Qualcomm (QCOM) is the world's leading mobile processor vendor. As a result of extremely solid execution, the company has continued to solidify its leadership position in mobile products. Over the past several months, the company has been rolling out a 64-bit mobile chip stack, beginning with the low end, topped off most recently by a high-end pair of products -- the Snapdragon 808 and Snapdragon 810 processors.
Let's talk Snapdragon 810
The Snapdragon 810 features the following:
- Four ARM Holdings (ARMH) Cortex A57 cores running at a maximum frequency of 2GHz and four ARM Cortex A53 cores in a big.LITTLE configuration.
- Adreno 430 GPU.
- Integrated 4G LTE-Advanced Cat. 6 modem.
- Dual Image Signal Processors (enabling up to 55 megapixel camera support).
- LPDDR4 support (25.6 GB/s memory bandwidth).
This is a thoroughly high-end system on a chip that should offer some pretty fantastic performance. Indeed, given that ARM's Cortex A57 offers roughly 30% higher performance per clock over the prior ARM Cortex A15 core (meaning that a 2GHz A57 should be about as fast as a 2.6GHz Cortex A15), this should be a pretty substantial uplift from the prior-generation Krait 400 found inside the Snapdragon 800/801.
To put this in perspective, a 1.9 GHz Cortex A15 Exynos 5 Octa performs roughly the same as a 2.26 GHz Krait 400 found in the Snapdragon 800. This implies that, at peak single-core performance, the Snapdragon 810 should offer about 37% greater single-threaded performance from the prior-generation Snapdragon 800.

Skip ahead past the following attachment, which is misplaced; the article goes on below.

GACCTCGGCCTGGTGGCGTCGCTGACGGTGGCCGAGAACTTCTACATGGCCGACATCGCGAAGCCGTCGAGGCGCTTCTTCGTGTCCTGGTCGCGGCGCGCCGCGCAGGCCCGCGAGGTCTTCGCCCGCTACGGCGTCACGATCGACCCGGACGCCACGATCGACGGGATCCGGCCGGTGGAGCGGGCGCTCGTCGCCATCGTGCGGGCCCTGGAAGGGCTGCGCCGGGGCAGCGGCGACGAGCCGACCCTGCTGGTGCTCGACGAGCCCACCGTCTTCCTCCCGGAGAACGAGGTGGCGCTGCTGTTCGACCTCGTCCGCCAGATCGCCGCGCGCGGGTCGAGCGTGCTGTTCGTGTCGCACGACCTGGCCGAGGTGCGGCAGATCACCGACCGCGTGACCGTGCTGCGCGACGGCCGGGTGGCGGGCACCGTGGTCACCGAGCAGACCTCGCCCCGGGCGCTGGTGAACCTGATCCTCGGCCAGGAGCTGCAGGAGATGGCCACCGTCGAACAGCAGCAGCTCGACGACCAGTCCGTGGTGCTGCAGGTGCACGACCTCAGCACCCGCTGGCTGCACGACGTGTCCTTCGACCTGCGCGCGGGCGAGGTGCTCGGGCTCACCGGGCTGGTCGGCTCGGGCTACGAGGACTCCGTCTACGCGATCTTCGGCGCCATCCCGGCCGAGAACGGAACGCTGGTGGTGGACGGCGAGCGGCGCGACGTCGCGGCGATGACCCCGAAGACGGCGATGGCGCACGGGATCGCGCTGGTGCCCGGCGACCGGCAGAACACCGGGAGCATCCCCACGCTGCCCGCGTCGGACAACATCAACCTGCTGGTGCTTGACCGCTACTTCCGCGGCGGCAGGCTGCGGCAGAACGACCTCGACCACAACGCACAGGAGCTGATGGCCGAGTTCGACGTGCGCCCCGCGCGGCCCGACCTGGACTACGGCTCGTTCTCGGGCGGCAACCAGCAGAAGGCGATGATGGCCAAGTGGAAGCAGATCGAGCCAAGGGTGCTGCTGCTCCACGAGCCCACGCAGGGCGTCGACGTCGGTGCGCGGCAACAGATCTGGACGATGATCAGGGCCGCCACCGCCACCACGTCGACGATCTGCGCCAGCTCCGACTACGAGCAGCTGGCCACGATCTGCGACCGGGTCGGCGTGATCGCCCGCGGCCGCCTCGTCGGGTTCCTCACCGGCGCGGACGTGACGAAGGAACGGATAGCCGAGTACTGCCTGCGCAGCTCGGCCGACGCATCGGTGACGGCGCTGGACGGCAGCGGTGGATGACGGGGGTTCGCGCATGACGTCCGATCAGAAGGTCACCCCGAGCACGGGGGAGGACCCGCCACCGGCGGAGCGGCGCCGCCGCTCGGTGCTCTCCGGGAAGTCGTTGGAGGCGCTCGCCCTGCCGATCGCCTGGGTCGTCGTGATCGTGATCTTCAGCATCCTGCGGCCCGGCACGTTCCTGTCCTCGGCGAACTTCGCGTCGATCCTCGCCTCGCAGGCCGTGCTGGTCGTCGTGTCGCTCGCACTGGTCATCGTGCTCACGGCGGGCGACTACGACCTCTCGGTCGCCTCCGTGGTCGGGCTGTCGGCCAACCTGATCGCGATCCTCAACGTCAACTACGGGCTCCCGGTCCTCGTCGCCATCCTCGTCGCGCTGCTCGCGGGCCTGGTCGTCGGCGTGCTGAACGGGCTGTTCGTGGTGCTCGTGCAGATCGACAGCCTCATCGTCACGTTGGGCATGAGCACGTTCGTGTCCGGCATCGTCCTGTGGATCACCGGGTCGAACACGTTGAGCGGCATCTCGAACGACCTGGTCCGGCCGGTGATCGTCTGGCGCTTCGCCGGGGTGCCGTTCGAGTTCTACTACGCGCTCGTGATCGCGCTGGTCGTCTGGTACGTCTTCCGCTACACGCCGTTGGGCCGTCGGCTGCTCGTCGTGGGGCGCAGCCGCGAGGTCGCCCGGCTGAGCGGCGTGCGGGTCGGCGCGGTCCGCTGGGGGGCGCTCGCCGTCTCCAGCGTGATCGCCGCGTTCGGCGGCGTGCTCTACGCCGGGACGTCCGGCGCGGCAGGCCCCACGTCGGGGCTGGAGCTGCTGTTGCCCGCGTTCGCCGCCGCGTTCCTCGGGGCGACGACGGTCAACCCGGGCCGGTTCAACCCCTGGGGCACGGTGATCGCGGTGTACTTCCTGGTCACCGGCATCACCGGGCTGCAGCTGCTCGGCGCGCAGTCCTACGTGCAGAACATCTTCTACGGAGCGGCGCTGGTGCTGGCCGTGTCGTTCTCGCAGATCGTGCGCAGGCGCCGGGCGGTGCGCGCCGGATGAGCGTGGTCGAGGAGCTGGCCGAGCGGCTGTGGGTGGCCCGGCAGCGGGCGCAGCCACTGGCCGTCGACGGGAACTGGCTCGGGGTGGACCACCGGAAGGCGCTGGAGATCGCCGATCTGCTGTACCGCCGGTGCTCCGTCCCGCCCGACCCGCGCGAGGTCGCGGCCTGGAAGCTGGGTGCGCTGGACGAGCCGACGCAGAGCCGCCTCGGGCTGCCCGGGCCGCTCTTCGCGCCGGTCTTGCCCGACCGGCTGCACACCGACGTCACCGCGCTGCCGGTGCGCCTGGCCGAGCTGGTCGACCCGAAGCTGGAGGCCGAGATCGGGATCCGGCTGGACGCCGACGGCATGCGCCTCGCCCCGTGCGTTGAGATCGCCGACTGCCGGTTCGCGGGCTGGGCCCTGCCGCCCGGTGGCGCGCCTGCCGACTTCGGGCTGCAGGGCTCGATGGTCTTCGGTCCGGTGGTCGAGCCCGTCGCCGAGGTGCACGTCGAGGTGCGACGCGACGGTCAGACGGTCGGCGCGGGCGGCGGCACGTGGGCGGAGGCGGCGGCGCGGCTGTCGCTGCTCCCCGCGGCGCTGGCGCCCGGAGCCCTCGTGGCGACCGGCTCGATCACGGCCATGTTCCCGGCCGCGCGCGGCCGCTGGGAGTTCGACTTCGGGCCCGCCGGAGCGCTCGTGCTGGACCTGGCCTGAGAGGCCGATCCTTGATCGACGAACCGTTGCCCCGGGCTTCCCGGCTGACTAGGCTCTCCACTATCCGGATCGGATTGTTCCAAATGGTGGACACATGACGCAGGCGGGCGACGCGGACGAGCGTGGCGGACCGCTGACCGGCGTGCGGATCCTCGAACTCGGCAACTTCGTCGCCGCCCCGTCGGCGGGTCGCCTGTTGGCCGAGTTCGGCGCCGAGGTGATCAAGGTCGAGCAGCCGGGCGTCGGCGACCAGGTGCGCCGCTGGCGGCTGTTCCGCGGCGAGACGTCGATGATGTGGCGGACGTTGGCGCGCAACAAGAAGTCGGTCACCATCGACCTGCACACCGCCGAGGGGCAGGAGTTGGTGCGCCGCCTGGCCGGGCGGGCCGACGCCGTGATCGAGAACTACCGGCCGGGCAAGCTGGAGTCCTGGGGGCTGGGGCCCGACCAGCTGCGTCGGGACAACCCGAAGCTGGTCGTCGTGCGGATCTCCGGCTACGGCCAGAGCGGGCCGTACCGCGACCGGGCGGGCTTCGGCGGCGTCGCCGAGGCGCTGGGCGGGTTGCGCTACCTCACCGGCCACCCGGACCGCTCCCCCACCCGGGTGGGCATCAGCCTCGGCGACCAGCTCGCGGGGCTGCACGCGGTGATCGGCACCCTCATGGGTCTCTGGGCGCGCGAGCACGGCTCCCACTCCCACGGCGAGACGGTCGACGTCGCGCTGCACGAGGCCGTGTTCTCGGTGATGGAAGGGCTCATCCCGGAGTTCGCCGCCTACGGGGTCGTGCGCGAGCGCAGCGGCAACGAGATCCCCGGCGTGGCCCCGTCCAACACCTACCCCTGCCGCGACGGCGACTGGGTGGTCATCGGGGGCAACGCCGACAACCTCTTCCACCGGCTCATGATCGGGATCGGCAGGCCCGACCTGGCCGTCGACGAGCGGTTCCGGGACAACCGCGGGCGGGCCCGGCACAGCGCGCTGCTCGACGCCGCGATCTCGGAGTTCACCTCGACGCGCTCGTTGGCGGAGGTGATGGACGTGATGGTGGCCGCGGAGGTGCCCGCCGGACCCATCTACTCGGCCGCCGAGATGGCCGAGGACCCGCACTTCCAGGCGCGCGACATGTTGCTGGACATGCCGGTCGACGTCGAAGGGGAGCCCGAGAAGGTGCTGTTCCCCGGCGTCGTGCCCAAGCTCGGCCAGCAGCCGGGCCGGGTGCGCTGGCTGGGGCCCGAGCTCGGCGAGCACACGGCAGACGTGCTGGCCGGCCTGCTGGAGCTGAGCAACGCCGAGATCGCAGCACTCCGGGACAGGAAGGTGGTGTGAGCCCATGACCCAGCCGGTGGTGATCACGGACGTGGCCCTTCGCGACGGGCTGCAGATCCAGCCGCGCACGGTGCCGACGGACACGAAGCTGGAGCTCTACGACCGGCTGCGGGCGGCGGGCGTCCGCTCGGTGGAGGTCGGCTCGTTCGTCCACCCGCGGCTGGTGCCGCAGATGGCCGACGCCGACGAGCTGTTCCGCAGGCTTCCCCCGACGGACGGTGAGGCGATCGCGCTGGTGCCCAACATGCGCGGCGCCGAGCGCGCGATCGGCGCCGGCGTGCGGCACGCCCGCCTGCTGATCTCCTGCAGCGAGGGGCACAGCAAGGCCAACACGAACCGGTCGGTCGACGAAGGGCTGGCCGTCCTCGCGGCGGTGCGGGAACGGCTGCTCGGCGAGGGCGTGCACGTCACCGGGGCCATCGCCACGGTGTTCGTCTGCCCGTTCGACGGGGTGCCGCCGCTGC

A big graphics boost and a shiny new modem
According to Qualcomm, the next-generation Adreno 430 inside the Snapdragon 810 offers up to 30% more performance than the prior Adreno 420, which itself offers up to 40% more performance than the Snapdragon 800/801 GPU found in top-shelf phones like the Samsung (SSNLF) Galaxy S5. This means about 80% greater performance than the best Snapdragon 800/801 chips available today.
The new chip also integrates a next-generation LTE-Advanced category 6 modem, improving download speeds to 300 megabits per second. That's about twice the theoretical performance of the modem block found in the Snapdragon 800/801. This should be the most advanced modem in any shipping system on a chip at the time.
What will the competition be?
There is likely to only be one other 20-nanometer system on a chip shipping in volume, and that'll be Apple's next-generation "A" series processor. The rest of the ARM players are likely to be on the 28-nanometer node. Intel will be shipping its 22-nanometer Moorefield system-on-chip, but it won't integrate a baseband. Further, Moorefield's graphics engine is likely to be slower than that found in the 810.
In tablets, the competition is more robust. Intel's (INTC) Cherry Trail (14-nanometer, new CPU and GPU architecture) should be quite competitive for performance tablets, as should NVIDIA's (NVDA) Tegra K1 and successors. Qualcomm still has the integration advantage with its parts here, but in high-end tablets this isn't as big of a deal as it is in handsets and low-end tablets.
Qualcomm's next-generation system-on-a-chip products -- in particular the high-end Snapdragon 810 -- look extremely competitive. While there are higher-end chips coming later in 2015 to compete with Qualcomm in phones, Qualcomm should have an easy time winning the major hero devices during the first half of 2015 (think the Galaxy S6, the HTC One successor, the LG G4, and so on). The battle at the high end doesn't look like it gets interesting until late 2015 or early 2016.